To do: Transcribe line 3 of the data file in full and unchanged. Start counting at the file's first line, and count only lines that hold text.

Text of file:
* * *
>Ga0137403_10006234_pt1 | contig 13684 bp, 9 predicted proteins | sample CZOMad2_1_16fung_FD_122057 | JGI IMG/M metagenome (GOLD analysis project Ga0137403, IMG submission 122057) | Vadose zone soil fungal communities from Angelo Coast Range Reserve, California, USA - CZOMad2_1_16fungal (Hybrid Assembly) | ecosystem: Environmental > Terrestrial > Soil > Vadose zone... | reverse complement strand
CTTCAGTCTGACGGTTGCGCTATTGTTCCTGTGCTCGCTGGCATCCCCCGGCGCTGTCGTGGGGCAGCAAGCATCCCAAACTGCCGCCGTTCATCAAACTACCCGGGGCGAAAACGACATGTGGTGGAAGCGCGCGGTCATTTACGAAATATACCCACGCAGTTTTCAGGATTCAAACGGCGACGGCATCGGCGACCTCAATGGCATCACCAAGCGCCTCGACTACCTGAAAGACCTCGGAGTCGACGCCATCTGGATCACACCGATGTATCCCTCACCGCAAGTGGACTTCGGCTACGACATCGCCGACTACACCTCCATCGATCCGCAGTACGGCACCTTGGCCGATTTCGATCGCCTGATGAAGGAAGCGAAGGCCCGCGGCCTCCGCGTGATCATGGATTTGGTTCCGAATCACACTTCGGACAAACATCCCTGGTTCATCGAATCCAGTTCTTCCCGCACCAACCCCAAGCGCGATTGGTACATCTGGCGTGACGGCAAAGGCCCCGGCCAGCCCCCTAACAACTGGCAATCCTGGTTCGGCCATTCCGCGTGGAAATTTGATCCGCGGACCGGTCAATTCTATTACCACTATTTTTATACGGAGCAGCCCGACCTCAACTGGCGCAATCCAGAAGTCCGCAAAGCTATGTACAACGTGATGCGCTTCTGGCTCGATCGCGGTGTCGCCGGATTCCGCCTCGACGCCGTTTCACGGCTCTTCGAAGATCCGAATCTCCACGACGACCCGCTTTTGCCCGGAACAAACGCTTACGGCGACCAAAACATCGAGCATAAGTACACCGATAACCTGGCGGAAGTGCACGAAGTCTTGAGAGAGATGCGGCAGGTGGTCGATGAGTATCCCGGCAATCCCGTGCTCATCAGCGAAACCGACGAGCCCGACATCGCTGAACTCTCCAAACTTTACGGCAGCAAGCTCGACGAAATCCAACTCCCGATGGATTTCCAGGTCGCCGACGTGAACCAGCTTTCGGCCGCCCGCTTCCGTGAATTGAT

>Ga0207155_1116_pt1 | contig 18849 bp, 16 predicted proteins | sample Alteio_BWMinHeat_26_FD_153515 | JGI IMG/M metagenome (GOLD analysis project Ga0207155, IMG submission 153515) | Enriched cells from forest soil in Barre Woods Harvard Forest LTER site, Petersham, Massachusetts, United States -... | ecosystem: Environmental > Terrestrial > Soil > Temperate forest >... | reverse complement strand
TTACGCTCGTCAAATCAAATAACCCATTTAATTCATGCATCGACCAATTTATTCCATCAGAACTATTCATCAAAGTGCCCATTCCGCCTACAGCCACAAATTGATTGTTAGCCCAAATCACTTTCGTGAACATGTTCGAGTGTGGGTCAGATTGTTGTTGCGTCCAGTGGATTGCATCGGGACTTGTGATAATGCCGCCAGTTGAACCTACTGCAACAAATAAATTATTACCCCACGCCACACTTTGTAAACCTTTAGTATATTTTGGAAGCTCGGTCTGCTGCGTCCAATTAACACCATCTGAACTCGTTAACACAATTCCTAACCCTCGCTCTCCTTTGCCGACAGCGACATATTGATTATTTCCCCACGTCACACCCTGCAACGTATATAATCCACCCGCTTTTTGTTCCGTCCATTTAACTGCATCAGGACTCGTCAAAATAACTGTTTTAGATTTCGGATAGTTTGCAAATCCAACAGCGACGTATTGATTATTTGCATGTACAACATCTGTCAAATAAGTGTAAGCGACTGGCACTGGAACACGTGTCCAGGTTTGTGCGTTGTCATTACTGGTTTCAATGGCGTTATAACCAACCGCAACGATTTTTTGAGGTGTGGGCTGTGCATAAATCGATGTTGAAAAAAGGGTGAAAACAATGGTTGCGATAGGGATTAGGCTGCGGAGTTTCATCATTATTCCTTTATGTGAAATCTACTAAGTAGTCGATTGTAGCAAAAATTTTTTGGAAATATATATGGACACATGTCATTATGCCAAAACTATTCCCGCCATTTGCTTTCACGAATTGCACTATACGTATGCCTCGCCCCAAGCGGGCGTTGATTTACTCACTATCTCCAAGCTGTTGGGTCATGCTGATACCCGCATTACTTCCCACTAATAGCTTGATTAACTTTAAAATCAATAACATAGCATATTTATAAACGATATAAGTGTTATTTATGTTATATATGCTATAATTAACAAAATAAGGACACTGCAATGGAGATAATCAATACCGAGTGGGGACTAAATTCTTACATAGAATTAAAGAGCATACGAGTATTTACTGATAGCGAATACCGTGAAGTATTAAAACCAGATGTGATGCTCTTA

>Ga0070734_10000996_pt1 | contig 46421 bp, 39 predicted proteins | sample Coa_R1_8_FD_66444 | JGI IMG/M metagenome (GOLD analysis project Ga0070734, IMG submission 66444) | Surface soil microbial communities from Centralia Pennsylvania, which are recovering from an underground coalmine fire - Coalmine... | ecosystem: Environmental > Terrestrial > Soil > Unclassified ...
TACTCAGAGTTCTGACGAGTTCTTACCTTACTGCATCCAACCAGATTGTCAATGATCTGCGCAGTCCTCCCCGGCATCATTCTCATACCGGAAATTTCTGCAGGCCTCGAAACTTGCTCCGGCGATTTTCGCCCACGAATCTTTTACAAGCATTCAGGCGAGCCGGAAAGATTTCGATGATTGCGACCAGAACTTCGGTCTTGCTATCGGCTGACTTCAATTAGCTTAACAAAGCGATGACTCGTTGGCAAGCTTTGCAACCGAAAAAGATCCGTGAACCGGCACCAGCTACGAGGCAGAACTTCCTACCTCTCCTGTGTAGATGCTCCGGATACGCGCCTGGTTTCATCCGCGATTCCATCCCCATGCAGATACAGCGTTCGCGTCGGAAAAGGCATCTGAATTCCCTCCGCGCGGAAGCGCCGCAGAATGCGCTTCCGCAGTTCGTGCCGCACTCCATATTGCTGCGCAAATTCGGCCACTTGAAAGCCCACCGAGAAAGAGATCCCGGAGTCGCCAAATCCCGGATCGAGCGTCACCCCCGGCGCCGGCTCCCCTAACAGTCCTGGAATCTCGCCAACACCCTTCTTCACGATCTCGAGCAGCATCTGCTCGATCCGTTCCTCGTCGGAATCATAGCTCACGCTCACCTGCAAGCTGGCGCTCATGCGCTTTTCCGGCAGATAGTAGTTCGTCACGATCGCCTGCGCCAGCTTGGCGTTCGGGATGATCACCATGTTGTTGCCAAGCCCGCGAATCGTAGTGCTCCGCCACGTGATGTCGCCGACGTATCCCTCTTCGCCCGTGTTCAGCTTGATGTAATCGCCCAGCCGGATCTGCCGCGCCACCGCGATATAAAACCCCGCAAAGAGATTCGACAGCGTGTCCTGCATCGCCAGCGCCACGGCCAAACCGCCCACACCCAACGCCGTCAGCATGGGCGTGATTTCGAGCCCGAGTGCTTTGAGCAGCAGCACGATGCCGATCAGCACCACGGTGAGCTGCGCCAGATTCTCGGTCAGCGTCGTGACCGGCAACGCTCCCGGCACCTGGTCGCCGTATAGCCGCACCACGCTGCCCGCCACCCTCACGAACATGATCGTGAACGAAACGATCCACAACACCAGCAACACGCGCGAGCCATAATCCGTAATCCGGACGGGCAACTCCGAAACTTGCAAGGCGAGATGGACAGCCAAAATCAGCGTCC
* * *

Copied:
>Ga0207155_1116_pt1 | contig 18849 bp, 16 predicted proteins | sample Alteio_BWMinHeat_26_FD_153515 | JGI IMG/M metagenome (GOLD analysis project Ga0207155, IMG submission 153515) | Enriched cells from forest soil in Barre Woods Harvard Forest LTER site, Petersham, Massachusetts, United States -... | ecosystem: Environmental > Terrestrial > Soil > Temperate forest >... | reverse complement strand